Thursday, December 22, 2011


I was watching the show intervention recently. Despite all of the emotion of the show, the most climatic part is always right before the credits, when two lines of text pop up updating the audience on the life of the addict. It is as though the struggle the addict has gone through was all for naught if they relapse. This week, I decided to write my update.

While in the Philippines I had the pleasure of working with some extraordinary young people. From two teenagers sisters who successfully ran a week of vacation bible school, to high schoolers in Santiago and Besao who showed responsibility and leadership skills well beyond their years.

When I got home, a youth at my church asked me to be his mentor for his confirmation class. When I went to the class I was dumbfounded by what I saw. I knew many of the students in the class quite well. But I didn’t just know them. I recognized them as exceptional youth who will lay the foundation of their community. One of them had taught vacation bible school with me at the Navajo Indian reservation back in 2008. Another had built houses with me in Kentucky in 2010. The three others, including my mentee, are already well respected young members of my church. I am very proud to be associated with this exceptional group. Ironically, it was in the Philippines where I learned true community pride. I say ironically because it was the only time I was truly removed from my own community. In the Philippines people will often talk about the accomplishments of other in the community with jubilant pride in their role as a mentor, brother, or uncle. In the US we often talk about the accomplishments of other with a bit of competitive animosity.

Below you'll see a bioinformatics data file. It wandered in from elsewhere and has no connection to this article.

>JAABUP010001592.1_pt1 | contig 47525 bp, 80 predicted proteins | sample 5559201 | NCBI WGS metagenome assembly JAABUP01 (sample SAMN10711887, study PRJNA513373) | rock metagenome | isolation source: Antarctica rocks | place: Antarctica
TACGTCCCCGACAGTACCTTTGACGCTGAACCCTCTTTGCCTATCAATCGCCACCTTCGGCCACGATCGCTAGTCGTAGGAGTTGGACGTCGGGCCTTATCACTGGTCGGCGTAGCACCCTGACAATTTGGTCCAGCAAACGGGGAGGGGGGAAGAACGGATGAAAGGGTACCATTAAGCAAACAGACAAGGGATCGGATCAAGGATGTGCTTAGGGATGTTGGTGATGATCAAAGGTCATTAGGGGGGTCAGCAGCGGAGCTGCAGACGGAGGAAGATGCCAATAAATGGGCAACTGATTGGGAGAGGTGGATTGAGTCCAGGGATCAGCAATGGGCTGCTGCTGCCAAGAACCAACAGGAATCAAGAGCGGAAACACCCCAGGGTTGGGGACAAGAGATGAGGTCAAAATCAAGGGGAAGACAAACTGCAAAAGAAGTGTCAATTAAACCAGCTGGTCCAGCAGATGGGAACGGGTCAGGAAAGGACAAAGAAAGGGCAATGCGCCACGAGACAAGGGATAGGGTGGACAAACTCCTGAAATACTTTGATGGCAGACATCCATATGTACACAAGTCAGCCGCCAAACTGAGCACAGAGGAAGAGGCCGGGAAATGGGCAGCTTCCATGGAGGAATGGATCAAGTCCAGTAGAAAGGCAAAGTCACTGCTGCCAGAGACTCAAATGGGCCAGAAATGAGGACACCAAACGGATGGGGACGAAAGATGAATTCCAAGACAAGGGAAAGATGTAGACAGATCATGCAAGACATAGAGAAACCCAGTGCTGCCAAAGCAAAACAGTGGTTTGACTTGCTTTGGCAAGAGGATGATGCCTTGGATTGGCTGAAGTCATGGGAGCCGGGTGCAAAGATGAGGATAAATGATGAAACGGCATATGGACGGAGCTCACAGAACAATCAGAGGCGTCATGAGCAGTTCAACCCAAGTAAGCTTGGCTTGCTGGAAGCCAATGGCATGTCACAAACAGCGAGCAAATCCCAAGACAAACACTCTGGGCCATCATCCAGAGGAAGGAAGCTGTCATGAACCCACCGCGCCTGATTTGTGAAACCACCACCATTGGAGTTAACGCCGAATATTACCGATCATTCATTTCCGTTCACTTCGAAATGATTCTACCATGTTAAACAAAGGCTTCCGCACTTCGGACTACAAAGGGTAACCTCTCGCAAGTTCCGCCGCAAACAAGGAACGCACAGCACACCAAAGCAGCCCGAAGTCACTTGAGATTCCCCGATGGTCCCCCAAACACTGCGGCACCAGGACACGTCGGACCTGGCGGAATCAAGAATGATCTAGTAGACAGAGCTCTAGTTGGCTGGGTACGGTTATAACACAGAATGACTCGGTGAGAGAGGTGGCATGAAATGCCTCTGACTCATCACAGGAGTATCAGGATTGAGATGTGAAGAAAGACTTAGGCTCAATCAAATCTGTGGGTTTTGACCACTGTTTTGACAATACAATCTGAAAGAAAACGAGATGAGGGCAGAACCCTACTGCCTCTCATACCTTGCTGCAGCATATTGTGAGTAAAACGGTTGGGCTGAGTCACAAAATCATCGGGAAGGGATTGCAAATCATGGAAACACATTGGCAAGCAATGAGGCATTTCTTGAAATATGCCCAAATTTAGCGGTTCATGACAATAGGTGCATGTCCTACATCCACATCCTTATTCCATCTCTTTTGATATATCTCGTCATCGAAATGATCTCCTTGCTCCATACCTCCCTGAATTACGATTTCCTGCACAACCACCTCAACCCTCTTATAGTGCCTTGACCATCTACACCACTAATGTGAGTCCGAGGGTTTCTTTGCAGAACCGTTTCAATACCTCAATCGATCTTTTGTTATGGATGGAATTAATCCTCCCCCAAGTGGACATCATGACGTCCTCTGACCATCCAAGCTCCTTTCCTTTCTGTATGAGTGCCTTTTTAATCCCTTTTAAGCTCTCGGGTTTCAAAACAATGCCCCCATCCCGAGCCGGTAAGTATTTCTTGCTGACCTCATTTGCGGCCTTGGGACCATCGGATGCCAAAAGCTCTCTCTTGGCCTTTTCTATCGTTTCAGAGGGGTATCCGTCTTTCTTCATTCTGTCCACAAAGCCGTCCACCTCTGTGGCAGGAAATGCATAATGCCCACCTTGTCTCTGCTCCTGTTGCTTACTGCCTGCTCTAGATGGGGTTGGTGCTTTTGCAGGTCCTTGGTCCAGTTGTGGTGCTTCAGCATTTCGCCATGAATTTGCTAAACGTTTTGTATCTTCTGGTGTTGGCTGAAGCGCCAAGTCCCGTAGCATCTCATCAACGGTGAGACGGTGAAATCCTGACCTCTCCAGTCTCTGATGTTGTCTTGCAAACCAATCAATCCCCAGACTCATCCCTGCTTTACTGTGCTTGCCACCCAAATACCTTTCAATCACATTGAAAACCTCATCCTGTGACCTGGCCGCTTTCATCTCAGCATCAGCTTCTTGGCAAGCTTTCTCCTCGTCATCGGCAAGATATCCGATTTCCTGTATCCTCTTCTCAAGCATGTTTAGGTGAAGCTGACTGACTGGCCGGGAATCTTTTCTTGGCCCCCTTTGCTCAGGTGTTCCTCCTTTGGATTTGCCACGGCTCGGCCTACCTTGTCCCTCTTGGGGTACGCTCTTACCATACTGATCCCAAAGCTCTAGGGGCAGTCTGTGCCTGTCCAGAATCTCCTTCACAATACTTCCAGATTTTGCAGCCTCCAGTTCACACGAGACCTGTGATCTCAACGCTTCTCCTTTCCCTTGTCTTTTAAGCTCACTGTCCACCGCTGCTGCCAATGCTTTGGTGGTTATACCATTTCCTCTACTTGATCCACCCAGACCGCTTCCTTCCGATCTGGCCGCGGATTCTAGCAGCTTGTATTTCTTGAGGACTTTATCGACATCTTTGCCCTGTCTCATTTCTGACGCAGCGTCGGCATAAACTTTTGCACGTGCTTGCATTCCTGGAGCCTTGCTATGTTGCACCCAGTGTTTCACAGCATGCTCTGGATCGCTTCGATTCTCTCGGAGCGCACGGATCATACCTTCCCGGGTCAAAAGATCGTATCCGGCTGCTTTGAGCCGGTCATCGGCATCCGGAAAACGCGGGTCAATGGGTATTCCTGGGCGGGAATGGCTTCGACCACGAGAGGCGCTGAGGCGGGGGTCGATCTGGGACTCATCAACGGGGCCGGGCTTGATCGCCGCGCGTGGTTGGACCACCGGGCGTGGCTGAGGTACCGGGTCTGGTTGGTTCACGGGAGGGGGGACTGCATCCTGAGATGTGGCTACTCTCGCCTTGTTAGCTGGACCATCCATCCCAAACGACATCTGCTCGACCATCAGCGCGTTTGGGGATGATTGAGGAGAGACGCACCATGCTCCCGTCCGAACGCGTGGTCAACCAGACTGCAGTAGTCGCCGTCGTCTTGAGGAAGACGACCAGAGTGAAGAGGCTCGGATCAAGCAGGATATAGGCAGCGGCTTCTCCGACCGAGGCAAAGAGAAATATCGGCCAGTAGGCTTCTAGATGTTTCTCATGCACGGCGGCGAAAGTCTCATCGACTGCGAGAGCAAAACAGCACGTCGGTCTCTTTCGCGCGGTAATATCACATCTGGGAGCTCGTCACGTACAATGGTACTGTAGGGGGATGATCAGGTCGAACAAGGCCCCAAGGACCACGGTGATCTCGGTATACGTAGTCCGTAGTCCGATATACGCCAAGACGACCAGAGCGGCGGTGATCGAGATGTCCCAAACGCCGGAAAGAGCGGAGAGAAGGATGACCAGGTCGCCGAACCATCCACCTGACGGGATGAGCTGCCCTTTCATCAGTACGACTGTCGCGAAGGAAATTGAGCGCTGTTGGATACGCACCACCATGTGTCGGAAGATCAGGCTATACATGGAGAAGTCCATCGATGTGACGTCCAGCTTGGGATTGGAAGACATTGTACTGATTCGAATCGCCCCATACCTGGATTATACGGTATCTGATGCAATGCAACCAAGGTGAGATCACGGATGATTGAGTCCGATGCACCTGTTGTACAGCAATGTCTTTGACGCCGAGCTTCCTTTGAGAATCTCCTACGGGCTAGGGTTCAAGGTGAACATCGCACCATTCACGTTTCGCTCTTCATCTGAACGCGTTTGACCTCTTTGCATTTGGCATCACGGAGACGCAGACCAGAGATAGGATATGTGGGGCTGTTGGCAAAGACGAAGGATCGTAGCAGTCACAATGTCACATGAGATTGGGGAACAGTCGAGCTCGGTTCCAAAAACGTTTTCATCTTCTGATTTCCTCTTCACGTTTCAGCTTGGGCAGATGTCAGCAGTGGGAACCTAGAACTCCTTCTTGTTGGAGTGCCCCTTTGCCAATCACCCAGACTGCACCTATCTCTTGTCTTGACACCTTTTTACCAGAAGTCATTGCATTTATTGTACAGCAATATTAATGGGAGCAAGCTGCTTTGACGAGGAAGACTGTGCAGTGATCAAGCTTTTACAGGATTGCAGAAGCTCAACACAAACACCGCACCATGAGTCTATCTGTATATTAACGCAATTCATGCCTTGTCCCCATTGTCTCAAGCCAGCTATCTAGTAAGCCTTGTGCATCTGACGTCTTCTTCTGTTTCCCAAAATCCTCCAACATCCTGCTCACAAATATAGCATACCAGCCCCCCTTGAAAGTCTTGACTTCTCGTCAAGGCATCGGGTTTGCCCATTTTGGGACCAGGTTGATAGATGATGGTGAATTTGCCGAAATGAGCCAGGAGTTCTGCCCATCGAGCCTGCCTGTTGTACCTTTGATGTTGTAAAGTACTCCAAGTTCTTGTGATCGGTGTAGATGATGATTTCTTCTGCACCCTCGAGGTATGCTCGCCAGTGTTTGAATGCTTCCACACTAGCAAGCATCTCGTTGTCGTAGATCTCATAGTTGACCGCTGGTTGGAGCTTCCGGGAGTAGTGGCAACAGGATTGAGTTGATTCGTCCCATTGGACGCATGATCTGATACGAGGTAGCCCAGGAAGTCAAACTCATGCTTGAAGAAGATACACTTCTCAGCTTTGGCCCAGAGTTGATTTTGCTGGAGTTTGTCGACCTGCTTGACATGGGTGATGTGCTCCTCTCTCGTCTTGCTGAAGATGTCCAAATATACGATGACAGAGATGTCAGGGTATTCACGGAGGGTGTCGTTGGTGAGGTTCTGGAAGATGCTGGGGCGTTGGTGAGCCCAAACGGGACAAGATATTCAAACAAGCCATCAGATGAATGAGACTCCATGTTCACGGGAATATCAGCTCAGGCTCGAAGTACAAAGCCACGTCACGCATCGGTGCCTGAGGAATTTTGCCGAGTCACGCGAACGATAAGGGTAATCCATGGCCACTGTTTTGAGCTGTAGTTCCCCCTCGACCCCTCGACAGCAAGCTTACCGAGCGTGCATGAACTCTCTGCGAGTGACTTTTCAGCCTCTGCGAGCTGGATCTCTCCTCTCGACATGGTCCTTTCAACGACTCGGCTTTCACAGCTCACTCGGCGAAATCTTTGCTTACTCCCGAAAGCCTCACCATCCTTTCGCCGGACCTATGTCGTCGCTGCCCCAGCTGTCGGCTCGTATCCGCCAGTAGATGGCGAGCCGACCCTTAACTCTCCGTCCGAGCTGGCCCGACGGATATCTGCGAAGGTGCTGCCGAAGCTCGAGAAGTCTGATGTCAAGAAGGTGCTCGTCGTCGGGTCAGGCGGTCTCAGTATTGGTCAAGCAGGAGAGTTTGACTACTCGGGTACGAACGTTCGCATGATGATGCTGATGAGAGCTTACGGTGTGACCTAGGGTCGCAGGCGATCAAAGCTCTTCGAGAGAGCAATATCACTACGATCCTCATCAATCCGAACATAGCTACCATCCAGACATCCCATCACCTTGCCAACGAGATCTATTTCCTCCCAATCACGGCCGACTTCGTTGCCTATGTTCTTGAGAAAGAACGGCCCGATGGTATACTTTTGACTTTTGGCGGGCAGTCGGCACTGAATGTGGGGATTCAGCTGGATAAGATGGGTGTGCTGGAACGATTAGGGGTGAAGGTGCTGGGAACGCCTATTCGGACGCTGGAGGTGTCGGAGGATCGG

I have kept my word from a previous blog. After seeing the effects of the diocese lending co-opertive, I have been motivated to get a job at my community bank (I have the equivalent of Grace’s job for my EDS friends). I am contemplating my next step in life right now, but I am pretty content where I’m at. I am playing hockey every weekend and on my days off. I even got back in time to finish the summer season with my Dad’s team. I am truly thankful for the things I have here at home. I really did miss my family, friends, and dog. I also didn’t realize how much I missed driving until I got home. Therefore, I bought my dream car and I have driven it half way across the country a few times to see family and friends.

One of the ways I explained food in America to Filipinos was that we would eat vastly different foods each day. It would be Italian one day, then hamburgers, then Mexican, then BBQ, etc. Since returning home, Filipino food has worked its way into that rotation. I have been making chicken with soup and rice quite often. I am still on the hunt (figuratively) for innards to make dinar dirakan.

(A side note to my Filipino friends: First, I’m sure I spelled it wrong. Sorry. Second, you would not believe how hard it is to get your hands on a set of pig innards. Third, raising ducks is not practical for me right now, but I haven’t given up on my pursuit to catch and eat more wild turkeys, geese, and ducks. The problem is that the laws regarding shooting wild birds are quite strict.) I also tried my hand at making rice wine, but I didn’t use the correct rice, and it’s too cold now to try again before spring.

Finally, I just received some very exciting news from the Philippines. The soccer team from St. James that I coached for a month recently competed in the Provincial Athletic Meet. They took home the silver medal! During the tournament, they defeated St. Mary’s, who had a historically far more established soccer team. I have also heard that some of the St. James player will represent their Province in the upcoming regional meet. It is quite an accomplishment, and I couldn’t be prouder of the players and coaches who made it happen.

Well, that’s it. I don’t know when or even if I will write again. Since I can’t really think of a good way to end this blog, I guess I will leave this pathetic conclusion. Hopefully, it will motivate me to write again someday.